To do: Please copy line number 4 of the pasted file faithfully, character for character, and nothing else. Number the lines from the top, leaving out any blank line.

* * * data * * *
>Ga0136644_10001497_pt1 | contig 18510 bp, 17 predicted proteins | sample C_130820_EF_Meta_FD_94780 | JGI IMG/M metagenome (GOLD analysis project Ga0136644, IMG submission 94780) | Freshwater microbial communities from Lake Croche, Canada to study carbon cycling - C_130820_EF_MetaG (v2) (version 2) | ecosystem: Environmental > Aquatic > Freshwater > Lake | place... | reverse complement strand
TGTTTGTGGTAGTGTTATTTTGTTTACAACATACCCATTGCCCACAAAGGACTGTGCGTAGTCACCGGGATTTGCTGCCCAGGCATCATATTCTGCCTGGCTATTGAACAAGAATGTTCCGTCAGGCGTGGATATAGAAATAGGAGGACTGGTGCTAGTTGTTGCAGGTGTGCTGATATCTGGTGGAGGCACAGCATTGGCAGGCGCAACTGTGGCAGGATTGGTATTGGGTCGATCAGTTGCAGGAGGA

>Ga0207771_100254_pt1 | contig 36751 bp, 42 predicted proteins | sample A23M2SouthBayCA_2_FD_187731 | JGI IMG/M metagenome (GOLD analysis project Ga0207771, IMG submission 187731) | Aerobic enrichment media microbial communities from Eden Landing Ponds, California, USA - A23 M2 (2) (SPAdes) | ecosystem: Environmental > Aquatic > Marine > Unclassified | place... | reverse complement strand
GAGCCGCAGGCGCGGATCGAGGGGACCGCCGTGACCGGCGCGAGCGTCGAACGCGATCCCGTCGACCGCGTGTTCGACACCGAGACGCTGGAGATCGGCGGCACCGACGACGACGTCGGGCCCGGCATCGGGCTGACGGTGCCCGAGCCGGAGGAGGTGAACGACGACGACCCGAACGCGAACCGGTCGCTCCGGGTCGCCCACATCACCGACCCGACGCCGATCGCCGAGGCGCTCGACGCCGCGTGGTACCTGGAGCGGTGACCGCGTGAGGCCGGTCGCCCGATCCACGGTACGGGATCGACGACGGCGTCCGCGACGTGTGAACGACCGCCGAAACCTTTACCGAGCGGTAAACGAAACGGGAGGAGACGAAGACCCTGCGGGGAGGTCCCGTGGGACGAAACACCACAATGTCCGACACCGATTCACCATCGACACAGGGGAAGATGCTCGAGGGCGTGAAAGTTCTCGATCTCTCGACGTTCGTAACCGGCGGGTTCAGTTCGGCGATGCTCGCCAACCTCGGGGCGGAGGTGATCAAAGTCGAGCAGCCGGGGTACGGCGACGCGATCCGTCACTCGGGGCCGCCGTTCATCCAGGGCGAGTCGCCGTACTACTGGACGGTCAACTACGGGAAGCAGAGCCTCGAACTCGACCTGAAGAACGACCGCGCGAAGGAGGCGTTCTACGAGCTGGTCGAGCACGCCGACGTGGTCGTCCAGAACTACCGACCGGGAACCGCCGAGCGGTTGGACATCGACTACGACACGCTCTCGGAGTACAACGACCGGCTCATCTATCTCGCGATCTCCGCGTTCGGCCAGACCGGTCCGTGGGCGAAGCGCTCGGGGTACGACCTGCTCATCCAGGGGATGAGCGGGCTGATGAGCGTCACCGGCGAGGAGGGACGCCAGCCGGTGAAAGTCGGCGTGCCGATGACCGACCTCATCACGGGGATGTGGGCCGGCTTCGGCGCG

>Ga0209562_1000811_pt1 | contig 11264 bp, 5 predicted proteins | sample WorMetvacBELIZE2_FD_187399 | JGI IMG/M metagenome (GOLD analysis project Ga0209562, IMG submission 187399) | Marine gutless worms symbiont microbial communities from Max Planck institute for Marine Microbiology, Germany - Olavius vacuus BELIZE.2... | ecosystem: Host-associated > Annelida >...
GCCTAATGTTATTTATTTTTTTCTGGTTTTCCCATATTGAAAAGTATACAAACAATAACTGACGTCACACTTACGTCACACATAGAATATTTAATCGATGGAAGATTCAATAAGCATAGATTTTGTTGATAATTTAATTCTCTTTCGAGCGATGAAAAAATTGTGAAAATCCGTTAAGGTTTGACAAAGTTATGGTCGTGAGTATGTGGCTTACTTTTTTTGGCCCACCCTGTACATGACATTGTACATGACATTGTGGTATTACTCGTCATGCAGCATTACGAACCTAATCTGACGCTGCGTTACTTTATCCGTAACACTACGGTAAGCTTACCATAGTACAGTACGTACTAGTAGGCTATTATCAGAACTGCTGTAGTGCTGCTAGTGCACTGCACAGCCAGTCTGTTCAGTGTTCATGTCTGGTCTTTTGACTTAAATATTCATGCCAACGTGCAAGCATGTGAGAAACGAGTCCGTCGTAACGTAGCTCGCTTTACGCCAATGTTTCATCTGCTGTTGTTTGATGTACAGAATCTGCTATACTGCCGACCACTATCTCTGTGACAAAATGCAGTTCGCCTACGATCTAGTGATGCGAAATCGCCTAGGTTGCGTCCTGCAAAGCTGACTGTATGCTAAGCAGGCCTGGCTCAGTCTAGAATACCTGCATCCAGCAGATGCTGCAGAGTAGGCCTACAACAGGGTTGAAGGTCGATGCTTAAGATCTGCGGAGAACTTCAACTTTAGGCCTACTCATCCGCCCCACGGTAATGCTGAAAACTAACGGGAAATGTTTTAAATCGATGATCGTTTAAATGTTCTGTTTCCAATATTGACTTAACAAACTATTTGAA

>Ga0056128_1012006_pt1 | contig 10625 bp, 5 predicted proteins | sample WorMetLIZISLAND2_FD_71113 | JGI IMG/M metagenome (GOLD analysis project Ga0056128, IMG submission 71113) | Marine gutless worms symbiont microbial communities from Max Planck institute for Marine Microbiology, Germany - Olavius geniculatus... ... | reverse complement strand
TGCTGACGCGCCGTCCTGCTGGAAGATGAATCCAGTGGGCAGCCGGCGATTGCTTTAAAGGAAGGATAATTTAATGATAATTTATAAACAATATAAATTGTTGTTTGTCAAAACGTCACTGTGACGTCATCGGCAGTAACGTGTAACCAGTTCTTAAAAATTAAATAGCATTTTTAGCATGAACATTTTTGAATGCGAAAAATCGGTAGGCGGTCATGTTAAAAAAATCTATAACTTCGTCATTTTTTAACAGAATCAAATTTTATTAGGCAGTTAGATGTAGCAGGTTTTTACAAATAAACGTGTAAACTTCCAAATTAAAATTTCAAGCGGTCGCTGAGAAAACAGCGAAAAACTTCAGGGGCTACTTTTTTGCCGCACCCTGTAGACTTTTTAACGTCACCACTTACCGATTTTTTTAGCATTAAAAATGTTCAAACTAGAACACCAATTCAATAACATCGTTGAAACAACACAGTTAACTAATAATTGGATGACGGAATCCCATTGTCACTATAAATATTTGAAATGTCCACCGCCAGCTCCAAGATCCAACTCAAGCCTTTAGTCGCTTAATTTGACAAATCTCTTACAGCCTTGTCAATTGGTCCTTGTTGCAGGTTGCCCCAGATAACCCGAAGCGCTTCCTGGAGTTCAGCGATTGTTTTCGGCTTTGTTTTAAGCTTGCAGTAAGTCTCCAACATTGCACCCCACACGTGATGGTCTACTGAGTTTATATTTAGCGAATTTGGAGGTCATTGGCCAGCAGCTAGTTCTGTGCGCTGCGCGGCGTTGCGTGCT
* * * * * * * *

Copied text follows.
GAGCCGCAGGCGCGGATCGAGGGGACCGCCGTGACCGGCGCGAGCGTCGAACGCGATCCCGTCGACCGCGTGTTCGACACCGAGACGCTGGAGATCGGCGGCACCGACGACGACGTCGGGCCCGGCATCGGGCTGACGGTGCCCGAGCCGGAGGAGGTGAACGACGACGACCCGAACGCGAACCGGTCGCTCCGGGTCGCCCACATCACCGACCCGACGCCGATCGCCGAGGCGCTCGACGCCGCGTGGTACCTGGAGCGGTGACCGCGTGAGGCCGGTCGCCCGATCCACGGTACGGGATCGACGACGGCGTCCGCGACGTGTGAACGACCGCCGAAACCTTTACCGAGCGGTAAACGAAACGGGAGGAGACGAAGACCCTGCGGGGAGGTCCCGTGGGACGAAACACCACAATGTCCGACACCGATTCACCATCGACACAGGGGAAGATGCTCGAGGGCGTGAAAGTTCTCGATCTCTCGACGTTCGTAACCGGCGGGTTCAGTTCGGCGATGCTCGCCAACCTCGGGGCGGAGGTGATCAAAGTCGAGCAGCCGGGGTACGGCGACGCGATCCGTCACTCGGGGCCGCCGTTCATCCAGGGCGAGTCGCCGTACTACTGGACGGTCAACTACGGGAAGCAGAGCCTCGAACTCGACCTGAAGAACGACCGCGCGAAGGAGGCGTTCTACGAGCTGGTCGAGCACGCCGACGTGGTCGTCCAGAACTACCGACCGGGAACCGCCGAGCGGTTGGACATCGACTACGACACGCTCTCGGAGTACAACGACCGGCTCATCTATCTCGCGATCTCCGCGTTCGGCCAGACCGGTCCGTGGGCGAAGCGCTCGGGGTACGACCTGCTCATCCAGGGGATGAGCGGGCTGATGAGCGTCACCGGCGAGGAGGGACGCCAGCCGGTGAAAGTCGGCGTGCCGATGACCGACCTCATCACGGGGATGTGGGCCGGCTTCGGCGCG